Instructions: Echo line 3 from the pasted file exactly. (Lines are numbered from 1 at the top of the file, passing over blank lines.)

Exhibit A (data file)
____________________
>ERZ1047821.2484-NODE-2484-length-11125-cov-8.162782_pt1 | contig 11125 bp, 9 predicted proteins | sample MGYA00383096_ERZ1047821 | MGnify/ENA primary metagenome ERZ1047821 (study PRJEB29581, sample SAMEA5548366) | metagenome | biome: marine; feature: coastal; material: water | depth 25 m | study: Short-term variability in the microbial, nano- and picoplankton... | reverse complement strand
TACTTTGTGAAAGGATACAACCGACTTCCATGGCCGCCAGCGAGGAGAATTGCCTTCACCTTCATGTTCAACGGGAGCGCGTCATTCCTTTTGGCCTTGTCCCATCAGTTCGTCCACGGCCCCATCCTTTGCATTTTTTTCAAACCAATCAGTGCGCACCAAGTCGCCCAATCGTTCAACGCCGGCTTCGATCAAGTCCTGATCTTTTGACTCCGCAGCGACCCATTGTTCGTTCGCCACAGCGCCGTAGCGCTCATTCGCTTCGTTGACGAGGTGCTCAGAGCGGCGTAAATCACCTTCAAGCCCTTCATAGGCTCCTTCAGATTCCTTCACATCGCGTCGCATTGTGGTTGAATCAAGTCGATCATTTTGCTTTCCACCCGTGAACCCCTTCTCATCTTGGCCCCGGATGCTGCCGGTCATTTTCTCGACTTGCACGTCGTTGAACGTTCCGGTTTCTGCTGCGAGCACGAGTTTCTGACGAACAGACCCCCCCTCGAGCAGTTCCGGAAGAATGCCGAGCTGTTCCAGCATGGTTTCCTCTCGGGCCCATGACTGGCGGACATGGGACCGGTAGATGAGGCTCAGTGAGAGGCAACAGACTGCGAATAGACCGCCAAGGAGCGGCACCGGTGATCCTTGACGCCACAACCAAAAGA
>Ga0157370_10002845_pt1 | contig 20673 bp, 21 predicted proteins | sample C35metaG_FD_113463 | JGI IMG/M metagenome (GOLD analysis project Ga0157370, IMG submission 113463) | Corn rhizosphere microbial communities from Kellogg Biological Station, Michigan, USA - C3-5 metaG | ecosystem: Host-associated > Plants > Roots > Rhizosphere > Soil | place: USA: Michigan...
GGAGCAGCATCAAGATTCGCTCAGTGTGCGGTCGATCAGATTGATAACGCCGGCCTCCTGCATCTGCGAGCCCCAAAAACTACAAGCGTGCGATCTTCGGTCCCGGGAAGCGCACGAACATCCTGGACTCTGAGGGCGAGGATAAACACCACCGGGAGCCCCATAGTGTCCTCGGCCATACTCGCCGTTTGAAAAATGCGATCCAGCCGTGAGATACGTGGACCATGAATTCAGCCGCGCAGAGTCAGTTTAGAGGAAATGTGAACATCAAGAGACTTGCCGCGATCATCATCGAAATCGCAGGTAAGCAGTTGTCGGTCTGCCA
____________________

>Ga0157370_10002845_pt1 | contig 20673 bp, 21 predicted proteins | sample C35metaG_FD_113463 | JGI IMG/M metagenome (GOLD analysis project Ga0157370, IMG submission 113463) | Corn rhizosphere microbial communities from Kellogg Biological Station, Michigan, USA - C3-5 metaG | ecosystem: Host-associated > Plants > Roots > Rhizosphere > Soil | place: USA: Michigan...